This is a controversial move if everything is as it appears to be, and it already has fans torn. But in some ways, it does make sense for Mandalorian culture to be forced to move past the Darksaber. Mandalorians have always been a warrior culture, so the destruction of the saber may be a sign that they're about to move in a more peaceful direction. It's also likely, however, that the destruction of the Darksaber is just a reason for someone to start a quest to re-forge the ancient weapon. This is definitely a journey we could see Grogu and Mando embarking on in a future season.

Are there more clones of Moff Gideon we don't know about?

Throughout Season 3 of "The Mandalorian," clones became more and more of a focal point, until the final episode reveals Moff Gideon's army of Force-sensitive clones. The Mandalorians destroy these prototype clones in pretty quick fashion, but we sincerely doubt that this is the last we'll see of clones in this New Republic timeline.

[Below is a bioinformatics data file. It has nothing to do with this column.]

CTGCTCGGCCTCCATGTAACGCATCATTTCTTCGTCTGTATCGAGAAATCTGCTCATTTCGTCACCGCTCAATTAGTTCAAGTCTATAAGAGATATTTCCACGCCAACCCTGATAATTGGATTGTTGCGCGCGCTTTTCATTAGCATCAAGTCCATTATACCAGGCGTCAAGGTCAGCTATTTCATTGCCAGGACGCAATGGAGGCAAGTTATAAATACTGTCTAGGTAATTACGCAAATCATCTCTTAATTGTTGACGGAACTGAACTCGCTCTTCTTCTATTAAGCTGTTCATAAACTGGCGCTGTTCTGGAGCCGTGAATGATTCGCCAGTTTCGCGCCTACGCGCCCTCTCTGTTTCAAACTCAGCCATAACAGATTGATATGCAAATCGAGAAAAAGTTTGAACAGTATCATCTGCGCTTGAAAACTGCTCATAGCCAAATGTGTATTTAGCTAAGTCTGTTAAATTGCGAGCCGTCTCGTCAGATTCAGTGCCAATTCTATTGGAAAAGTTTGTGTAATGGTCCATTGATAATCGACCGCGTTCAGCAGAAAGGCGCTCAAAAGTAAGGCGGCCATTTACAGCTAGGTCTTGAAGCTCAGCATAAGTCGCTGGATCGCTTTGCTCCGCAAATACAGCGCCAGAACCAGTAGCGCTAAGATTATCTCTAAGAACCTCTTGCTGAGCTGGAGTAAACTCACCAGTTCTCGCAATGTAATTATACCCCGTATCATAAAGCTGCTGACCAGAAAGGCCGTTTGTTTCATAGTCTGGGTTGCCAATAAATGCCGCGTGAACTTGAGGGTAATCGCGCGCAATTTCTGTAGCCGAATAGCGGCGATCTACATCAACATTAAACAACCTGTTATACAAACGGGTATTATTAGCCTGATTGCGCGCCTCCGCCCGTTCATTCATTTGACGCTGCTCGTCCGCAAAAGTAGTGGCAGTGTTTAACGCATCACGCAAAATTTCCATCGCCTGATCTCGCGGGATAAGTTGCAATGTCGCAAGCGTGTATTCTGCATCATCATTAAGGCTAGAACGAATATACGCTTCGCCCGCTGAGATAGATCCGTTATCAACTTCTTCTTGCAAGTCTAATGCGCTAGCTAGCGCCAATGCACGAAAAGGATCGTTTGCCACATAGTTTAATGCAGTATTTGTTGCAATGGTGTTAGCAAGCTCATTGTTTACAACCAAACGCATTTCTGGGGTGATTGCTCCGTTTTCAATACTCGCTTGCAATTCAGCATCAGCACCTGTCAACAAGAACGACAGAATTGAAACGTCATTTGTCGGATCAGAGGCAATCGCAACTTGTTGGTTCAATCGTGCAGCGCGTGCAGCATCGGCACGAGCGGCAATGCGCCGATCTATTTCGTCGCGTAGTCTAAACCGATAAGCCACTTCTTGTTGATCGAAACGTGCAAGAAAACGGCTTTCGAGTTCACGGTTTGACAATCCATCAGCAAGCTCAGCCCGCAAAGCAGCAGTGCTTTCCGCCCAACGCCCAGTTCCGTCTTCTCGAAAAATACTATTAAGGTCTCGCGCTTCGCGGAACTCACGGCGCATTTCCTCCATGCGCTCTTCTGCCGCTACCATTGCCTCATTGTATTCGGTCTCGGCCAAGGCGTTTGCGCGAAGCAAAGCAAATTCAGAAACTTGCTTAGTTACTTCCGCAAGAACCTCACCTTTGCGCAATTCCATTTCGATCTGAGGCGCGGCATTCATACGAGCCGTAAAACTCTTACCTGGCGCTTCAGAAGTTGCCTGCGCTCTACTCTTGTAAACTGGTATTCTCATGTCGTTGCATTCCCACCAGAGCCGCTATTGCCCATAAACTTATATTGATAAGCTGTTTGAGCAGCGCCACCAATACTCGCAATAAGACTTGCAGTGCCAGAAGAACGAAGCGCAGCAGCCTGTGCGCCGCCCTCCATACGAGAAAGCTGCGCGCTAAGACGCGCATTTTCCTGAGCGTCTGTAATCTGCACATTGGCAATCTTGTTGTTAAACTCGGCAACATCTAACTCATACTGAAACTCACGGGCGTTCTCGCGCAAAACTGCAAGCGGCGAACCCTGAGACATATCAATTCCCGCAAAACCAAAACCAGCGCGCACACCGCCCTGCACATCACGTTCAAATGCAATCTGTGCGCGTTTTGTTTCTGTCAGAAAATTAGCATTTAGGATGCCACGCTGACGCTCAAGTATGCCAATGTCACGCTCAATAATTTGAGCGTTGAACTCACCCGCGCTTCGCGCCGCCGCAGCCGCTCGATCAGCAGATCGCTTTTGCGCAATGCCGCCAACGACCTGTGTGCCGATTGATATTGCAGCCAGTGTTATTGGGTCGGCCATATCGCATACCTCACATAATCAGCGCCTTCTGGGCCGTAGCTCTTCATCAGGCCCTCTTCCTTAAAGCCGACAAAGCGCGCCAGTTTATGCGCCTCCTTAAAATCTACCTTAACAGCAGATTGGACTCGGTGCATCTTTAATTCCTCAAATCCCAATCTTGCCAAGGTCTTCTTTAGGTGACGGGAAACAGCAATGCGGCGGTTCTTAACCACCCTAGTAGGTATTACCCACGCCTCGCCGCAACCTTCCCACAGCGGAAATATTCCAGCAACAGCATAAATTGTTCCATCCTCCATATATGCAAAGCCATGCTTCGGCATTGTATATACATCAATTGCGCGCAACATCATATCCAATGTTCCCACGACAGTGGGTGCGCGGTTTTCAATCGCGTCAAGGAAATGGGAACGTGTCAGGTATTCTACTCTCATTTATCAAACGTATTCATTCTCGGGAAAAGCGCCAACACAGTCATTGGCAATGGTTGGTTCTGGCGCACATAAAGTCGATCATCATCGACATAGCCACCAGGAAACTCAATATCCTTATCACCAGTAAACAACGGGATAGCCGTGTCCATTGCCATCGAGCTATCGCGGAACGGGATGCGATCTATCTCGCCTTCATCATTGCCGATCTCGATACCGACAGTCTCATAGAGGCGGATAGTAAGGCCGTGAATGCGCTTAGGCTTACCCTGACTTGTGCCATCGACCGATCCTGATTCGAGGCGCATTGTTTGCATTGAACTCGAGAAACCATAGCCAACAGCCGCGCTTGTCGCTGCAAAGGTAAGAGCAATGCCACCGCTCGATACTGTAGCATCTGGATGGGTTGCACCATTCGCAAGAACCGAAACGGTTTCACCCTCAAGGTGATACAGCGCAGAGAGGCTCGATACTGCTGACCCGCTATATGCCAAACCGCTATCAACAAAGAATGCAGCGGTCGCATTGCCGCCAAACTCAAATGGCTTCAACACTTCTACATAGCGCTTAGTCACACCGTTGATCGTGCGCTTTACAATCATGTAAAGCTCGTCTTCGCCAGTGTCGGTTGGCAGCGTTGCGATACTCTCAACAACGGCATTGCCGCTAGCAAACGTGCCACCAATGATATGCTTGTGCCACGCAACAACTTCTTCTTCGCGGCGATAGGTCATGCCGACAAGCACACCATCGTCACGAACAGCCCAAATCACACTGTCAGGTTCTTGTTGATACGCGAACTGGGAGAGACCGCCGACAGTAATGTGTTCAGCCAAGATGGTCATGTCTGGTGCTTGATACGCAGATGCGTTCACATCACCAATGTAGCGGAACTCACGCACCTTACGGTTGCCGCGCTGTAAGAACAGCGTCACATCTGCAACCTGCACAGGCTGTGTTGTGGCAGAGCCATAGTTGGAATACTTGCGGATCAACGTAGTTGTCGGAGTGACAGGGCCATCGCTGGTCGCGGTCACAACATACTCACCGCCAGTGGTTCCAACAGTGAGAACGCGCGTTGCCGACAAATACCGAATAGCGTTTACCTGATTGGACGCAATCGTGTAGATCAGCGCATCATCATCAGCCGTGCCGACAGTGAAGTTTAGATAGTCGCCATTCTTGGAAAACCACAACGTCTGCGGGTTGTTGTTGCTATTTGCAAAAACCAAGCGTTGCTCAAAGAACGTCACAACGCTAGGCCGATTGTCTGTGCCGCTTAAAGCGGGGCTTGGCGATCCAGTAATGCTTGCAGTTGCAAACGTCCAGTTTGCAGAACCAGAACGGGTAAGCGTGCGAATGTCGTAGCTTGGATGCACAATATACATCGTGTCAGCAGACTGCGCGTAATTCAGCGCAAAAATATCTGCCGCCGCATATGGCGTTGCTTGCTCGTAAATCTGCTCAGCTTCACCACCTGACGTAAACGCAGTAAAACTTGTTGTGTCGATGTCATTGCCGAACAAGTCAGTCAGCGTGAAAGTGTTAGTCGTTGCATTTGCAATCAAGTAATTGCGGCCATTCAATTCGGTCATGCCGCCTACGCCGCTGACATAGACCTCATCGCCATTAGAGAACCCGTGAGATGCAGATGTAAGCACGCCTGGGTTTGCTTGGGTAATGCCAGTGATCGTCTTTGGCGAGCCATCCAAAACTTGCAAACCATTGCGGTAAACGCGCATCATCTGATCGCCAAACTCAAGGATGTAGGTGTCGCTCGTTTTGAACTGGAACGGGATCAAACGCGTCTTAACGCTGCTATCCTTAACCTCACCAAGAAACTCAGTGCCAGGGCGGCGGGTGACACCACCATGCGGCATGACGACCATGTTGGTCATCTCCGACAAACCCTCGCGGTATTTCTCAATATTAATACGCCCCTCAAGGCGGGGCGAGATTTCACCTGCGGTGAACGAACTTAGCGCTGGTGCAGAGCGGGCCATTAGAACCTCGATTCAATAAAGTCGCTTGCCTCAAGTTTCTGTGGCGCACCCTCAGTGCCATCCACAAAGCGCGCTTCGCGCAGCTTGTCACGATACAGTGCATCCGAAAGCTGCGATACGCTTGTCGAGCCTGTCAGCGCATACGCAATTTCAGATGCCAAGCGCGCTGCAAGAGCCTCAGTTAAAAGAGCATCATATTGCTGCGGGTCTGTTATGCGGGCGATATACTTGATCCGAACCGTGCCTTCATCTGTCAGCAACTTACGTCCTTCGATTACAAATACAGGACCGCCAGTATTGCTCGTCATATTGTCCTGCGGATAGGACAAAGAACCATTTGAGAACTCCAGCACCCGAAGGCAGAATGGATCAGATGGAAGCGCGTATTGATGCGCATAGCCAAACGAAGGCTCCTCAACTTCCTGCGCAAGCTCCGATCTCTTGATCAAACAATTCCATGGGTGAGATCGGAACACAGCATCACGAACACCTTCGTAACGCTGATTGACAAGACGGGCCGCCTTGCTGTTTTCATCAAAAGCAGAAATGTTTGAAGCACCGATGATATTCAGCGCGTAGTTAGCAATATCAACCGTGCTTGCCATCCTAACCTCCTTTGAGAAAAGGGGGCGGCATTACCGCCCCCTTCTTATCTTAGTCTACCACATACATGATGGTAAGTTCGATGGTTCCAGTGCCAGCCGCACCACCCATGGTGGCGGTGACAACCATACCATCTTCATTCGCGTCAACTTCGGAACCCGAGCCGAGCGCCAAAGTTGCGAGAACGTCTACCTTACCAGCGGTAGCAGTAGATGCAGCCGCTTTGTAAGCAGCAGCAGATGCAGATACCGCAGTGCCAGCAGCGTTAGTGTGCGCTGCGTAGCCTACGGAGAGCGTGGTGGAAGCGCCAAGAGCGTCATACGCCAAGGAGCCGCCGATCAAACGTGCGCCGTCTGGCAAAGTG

As we've already suggested, this points to a revival of Emperor Palpatine. But beyond this, it's unclear if these clones on Mandalore are the only Moff Gideon clones ever produced. While we don't see him die, it does seem that Moff Gideon really does perish on Mandalore. That may be — but it would not be unlike "Star Wars" to set up a way to bring Esposito's villain back for a final season. The most obvious way to do this would be to reveal the existence of other clones somewhere in the galaxy. It wouldn't be too far-fetched, and it would give fans more time with the beloved big baddie of "The Mandalorian."

What happens to Elia Kane now?

When we last see her, two-timing New Republic agent Elia Kane (Katy M. O'Brian) is giving Moff Gideon intel on Bo-Katan's final move to take back Mandalore. Thanks to her, Moff can launch his final attack on the Mandalorians ... and eventually meet his demise on the planet. So, what happens to the undercover spy now that her boss is dead?